Table 1.

Recommendations to Improve Healthcare Services for Individuals with Intellectual and Developmental Disabilities

Involve primary care physicians, other disability professionals, and advocates who can communicate a patient's baseline cognitive, functional, and medical status and the patient's and family's values and perception of quality of life with an inpatient team.
Consider implementing other communication strategies, such as health passports, to provide critical medical and disability-specific information to any new care provider.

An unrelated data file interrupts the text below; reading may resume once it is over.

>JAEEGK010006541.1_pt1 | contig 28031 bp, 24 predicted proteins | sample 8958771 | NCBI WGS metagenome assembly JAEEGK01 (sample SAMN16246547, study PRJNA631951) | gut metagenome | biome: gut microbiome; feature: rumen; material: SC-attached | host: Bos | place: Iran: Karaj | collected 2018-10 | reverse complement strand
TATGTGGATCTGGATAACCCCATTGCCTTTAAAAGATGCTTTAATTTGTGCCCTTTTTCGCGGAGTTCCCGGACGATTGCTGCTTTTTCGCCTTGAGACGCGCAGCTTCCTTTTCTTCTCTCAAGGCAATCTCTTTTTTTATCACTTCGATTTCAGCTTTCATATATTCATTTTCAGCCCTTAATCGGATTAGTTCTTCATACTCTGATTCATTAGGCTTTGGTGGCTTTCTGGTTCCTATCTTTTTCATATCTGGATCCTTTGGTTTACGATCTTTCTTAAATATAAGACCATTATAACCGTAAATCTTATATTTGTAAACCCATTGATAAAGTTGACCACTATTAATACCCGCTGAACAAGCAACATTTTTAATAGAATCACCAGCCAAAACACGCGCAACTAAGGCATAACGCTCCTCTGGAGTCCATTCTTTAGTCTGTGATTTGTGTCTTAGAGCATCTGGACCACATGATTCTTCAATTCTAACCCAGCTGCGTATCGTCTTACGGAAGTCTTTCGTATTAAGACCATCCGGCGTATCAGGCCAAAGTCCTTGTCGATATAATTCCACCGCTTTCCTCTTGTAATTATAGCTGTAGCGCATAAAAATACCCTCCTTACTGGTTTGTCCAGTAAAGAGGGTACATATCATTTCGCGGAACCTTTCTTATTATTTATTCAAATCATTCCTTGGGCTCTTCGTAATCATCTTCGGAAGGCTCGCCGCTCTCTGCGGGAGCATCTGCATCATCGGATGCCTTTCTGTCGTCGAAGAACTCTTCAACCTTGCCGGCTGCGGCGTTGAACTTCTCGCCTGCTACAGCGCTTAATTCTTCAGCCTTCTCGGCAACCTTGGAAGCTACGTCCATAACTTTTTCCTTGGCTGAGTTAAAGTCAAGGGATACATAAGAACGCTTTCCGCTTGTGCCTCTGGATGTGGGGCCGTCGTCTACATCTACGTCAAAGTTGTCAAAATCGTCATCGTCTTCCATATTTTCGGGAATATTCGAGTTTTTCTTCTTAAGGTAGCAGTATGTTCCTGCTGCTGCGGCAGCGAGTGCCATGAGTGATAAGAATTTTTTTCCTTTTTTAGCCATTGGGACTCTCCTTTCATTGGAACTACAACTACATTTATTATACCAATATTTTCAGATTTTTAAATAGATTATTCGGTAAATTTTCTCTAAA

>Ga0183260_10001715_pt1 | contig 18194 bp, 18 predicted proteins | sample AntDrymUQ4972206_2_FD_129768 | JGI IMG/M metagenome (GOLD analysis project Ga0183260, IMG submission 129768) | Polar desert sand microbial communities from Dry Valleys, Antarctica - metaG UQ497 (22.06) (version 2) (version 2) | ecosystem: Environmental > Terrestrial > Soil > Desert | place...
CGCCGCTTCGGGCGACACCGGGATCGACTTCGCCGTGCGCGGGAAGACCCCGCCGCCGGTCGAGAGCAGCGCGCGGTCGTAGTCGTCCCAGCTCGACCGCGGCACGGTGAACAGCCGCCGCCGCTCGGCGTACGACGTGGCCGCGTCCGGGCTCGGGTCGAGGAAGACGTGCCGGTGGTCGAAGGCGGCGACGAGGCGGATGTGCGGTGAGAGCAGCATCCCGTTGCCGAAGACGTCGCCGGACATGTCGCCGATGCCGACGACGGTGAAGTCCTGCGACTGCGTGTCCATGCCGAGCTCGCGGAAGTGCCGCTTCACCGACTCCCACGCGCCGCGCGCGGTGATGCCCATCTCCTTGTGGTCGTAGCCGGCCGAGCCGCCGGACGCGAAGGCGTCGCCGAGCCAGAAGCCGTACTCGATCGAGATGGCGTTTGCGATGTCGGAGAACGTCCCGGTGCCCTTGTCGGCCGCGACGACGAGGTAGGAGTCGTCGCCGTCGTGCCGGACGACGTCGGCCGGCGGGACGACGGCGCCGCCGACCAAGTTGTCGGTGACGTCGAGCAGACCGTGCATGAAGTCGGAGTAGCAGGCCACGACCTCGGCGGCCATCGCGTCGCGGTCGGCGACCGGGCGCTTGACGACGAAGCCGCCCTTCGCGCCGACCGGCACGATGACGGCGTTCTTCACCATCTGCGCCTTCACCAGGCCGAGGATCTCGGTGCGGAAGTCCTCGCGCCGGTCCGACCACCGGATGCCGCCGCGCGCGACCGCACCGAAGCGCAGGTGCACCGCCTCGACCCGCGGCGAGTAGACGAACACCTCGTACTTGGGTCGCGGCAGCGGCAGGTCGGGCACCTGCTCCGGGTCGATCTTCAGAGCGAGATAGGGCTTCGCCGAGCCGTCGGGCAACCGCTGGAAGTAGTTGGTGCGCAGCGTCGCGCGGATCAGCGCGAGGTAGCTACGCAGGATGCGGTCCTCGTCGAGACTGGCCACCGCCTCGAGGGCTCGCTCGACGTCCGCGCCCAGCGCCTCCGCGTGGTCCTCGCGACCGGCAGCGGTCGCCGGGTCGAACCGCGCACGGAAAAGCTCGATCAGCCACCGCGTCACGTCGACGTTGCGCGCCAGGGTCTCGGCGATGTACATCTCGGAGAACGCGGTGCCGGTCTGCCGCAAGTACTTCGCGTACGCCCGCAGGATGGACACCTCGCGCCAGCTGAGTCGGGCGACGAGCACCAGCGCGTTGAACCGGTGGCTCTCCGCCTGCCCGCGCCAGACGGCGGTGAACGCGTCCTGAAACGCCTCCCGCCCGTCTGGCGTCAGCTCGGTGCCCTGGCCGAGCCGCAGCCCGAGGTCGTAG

Increase health professional and staff awareness and education about the lived experience of individuals with disabilities. Integrate core competencies related to disability into medical school curricula.
Encourage dialogue about ableism in the healthcare system. Providers should ask themselves if the presence of the disability influences their decisions and, if so, why? What is the medical evidence to justify differential treatment?
Create, if not already in place, and engage the disability access (or resource) coordinator or other professional responsible for hospital compliance with Section 504 and the ADA to promote an inclusive, patient-centered care culture.
Ensure that persons with disabilities have a seat at the table, including involvement in hospital policy discussions, ethics committees, and the healthcare workforce.